TOM: In Bay Head, the This Old House team is following Jed and Chris Laird as they rebuild their 1800s beach cottage. It’s a home that’s been in their family for decades. And knowing that they would be away from their home all winter, Chris Laird says they prepared as best they could when they locked up for the season last October.
CHRIS: The last time that we were at our house before Sandy coincided with the Bay Head Halloween Parade, which is the Sunday before Halloween. And every year, we pack up our house and move north for the winter and basically close the house down. And we had prepared for Irene the year before and basically moved valuables and electronics either north or upstairs and hoped that nothing would be touched in the upstairs.
A lot of people were concerned about potential high-wind damage, so we thought, "Keep things away from the windows." And we basically moved art and electronics either up north or upstairs and didn’t really do much else than that.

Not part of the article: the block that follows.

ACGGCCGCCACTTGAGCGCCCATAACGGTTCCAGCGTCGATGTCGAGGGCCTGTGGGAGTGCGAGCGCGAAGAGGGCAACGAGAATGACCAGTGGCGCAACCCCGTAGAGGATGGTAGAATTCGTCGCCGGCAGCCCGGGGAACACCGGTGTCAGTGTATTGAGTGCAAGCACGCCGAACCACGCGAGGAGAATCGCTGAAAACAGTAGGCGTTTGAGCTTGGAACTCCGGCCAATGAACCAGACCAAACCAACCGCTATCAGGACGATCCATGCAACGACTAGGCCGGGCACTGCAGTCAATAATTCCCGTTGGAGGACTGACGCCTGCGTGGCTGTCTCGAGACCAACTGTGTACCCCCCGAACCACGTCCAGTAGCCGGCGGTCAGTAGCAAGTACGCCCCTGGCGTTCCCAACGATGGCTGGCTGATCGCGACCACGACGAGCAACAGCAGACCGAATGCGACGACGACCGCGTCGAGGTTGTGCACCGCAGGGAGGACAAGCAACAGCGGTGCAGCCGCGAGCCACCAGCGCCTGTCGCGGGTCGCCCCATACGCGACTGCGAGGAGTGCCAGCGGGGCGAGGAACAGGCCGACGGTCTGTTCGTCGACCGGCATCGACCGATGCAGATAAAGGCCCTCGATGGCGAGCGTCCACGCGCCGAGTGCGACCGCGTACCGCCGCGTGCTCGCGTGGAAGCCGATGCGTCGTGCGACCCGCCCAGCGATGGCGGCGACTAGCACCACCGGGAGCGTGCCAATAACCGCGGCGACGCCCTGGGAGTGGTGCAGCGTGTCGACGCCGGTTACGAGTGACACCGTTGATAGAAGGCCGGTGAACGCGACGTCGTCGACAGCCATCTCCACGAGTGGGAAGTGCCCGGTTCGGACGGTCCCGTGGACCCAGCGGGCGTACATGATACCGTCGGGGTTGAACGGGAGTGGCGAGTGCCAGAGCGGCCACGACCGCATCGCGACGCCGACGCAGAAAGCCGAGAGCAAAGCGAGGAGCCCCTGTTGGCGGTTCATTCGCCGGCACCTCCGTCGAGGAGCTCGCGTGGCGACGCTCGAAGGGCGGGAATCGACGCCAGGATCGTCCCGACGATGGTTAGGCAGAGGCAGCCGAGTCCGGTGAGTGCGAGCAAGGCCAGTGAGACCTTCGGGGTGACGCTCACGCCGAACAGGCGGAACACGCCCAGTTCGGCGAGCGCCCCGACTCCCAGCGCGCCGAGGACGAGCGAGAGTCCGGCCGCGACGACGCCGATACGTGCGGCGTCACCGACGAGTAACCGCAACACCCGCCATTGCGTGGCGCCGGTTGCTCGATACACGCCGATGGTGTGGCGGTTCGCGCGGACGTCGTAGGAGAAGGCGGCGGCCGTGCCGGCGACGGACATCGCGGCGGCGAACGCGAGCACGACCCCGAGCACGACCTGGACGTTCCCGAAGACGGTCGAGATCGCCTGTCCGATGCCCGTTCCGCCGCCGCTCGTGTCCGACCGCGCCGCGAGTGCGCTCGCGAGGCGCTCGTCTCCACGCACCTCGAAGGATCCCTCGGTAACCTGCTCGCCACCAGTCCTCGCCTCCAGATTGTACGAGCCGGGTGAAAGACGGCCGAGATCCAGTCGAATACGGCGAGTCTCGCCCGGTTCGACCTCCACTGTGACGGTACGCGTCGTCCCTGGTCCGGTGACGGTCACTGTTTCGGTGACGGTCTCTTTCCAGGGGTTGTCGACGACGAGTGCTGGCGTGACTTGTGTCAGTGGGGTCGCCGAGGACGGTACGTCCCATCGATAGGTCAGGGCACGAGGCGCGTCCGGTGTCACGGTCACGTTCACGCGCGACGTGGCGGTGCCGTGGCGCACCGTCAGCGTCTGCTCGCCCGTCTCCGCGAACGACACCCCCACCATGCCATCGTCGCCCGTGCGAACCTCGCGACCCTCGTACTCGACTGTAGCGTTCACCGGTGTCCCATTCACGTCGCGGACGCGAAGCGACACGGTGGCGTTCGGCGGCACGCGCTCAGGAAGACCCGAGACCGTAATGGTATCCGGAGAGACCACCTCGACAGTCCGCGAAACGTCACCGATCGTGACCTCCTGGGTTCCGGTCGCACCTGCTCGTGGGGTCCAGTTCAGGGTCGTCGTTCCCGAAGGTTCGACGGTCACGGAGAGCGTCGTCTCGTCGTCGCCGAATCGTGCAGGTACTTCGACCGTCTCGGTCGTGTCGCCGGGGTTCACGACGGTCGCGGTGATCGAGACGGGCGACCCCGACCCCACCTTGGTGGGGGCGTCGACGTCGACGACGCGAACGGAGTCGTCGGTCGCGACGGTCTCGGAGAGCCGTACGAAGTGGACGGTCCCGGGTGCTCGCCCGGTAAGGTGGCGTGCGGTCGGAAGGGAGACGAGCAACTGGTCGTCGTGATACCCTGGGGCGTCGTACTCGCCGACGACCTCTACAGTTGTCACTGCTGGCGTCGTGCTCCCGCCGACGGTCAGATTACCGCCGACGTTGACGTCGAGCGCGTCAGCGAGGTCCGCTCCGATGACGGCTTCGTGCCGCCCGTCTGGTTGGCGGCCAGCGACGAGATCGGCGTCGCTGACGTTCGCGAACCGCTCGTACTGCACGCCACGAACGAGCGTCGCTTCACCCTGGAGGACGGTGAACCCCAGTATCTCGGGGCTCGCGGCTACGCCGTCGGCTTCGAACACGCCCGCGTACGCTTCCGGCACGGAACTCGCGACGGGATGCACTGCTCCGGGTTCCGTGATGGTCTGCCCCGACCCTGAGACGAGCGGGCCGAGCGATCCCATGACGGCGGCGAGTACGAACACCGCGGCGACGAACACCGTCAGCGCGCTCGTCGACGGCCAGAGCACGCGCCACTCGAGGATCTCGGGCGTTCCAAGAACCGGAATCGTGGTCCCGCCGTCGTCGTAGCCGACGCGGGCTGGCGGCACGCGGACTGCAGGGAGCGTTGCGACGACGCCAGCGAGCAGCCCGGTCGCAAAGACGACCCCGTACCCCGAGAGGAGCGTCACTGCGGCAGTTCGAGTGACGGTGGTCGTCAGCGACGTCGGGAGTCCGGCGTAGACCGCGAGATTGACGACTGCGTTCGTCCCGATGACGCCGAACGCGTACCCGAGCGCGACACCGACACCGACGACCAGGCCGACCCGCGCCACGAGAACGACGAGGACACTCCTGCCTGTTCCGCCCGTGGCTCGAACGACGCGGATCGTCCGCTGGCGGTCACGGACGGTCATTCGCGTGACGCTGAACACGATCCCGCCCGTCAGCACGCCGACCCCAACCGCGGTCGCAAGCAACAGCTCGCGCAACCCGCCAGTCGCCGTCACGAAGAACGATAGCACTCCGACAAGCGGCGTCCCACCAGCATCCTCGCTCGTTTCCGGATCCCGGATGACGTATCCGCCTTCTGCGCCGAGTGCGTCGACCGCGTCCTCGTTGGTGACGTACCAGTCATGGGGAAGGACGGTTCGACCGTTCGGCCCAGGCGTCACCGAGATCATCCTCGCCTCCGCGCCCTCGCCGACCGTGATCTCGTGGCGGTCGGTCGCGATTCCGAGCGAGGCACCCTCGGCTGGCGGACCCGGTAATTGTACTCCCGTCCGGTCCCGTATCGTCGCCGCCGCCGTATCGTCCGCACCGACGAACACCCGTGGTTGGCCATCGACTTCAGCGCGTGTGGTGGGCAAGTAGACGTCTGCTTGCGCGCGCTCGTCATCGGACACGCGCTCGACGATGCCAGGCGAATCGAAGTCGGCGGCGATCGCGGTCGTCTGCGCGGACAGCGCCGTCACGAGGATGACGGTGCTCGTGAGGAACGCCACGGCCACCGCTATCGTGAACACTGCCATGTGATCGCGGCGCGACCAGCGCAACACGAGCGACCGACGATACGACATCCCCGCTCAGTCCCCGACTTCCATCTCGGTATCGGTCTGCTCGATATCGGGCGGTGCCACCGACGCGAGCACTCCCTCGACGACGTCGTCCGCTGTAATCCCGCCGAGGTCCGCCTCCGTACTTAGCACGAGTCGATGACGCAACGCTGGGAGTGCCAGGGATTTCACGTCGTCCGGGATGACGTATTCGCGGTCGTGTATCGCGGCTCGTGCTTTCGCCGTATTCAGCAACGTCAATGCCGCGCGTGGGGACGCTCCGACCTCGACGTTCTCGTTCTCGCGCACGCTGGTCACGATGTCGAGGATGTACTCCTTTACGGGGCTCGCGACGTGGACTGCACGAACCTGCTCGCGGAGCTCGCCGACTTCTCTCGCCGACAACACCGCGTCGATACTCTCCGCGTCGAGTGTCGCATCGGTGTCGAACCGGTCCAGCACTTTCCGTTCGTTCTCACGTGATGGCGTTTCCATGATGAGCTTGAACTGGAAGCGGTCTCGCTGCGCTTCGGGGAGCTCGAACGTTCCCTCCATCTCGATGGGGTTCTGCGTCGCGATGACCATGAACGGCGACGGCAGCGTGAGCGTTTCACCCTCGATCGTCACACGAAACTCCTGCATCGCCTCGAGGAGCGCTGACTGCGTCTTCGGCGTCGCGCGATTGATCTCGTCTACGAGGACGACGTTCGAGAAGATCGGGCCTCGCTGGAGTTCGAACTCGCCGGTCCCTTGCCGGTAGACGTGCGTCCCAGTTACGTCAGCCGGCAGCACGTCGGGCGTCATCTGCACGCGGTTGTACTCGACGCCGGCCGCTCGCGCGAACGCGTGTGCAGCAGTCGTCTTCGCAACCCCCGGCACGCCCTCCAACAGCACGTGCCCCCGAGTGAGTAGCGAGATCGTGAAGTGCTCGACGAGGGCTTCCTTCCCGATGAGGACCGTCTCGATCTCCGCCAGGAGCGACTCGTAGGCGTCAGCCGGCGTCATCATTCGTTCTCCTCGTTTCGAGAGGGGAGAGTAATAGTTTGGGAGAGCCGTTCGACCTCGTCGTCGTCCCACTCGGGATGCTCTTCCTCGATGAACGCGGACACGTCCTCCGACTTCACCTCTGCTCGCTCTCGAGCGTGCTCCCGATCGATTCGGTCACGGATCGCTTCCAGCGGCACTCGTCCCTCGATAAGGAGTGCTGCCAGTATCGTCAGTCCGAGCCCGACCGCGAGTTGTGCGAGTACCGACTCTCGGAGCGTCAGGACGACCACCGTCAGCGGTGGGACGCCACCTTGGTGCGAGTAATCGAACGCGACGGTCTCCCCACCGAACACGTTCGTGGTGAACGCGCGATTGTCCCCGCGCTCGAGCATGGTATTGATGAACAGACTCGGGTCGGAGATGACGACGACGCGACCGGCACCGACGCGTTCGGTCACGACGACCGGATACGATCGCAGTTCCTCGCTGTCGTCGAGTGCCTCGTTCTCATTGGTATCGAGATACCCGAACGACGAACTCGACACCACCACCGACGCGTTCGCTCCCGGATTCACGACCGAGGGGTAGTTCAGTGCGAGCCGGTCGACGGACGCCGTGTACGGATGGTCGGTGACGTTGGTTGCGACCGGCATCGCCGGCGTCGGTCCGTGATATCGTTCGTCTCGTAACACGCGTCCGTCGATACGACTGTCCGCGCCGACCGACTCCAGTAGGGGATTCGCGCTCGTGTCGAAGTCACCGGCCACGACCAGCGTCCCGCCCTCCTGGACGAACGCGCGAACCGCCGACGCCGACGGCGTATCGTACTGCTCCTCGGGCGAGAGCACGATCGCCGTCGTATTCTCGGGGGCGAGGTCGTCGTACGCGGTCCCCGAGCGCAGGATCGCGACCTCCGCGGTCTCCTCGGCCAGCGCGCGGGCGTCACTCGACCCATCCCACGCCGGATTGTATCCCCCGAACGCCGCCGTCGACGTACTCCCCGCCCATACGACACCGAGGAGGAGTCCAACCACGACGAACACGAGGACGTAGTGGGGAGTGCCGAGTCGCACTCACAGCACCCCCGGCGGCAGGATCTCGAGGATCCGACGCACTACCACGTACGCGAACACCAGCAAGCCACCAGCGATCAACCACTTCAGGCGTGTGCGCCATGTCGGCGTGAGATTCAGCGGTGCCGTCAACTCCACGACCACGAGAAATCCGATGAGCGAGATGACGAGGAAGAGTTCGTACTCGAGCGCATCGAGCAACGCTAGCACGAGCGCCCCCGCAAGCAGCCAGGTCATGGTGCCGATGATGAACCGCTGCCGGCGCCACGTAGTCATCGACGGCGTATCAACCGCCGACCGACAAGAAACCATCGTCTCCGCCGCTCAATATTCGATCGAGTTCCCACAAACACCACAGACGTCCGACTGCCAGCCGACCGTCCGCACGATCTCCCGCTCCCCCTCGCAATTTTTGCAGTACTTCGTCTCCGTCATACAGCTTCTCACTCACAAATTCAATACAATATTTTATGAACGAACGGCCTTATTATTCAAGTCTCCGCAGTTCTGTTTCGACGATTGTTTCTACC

TOM: And those small steps did help save some of their valuables. But that was perhaps the only upside to what they found when they finally got to see their home several days after Sandy struck. Jed recalled his first impression.
JED: "This is awful." It was horrific. It was clear that 5 feet of water had come in and stayed there for an extended period of time. Most visible image I had was our refrigerator had face-planted on the kitchen floor. How powerful was the water that allowed it to effectively pick up the refrigerator and deposit it on its side?
TOM: For most Sandy victims, taking in what happened and deciding what to do next was an extremely confusing process, with lots of conflicting advice. The natural desire was to get back in as quickly as possible and start to live life again. But according to Chris Laird, waiting before making any major decisions was truly the best advice.
CHRIS: A structural engineer said, "Based on my report, you should rip it down and start over." And we didn’t want to do that but you get so many voices when you’re in a state of panic that you – and thankfully, we did nothing. You know, we had our good contractors, Phil and Kevin, saying, "We can do this. We can get it back to where you are, where you want to be and make it the house that you’ve always loved," that we’ve had so many family memories in.
TOM: For the Lairds, at least, the memories won out. After three decades of spending time here at the Jersey Shore, they just couldn’t bear the thought of losing a home that had been in their family for generations. So, they started the long process of rebuilding. And along the way, they got some unexpected support that’s been a true saving grace.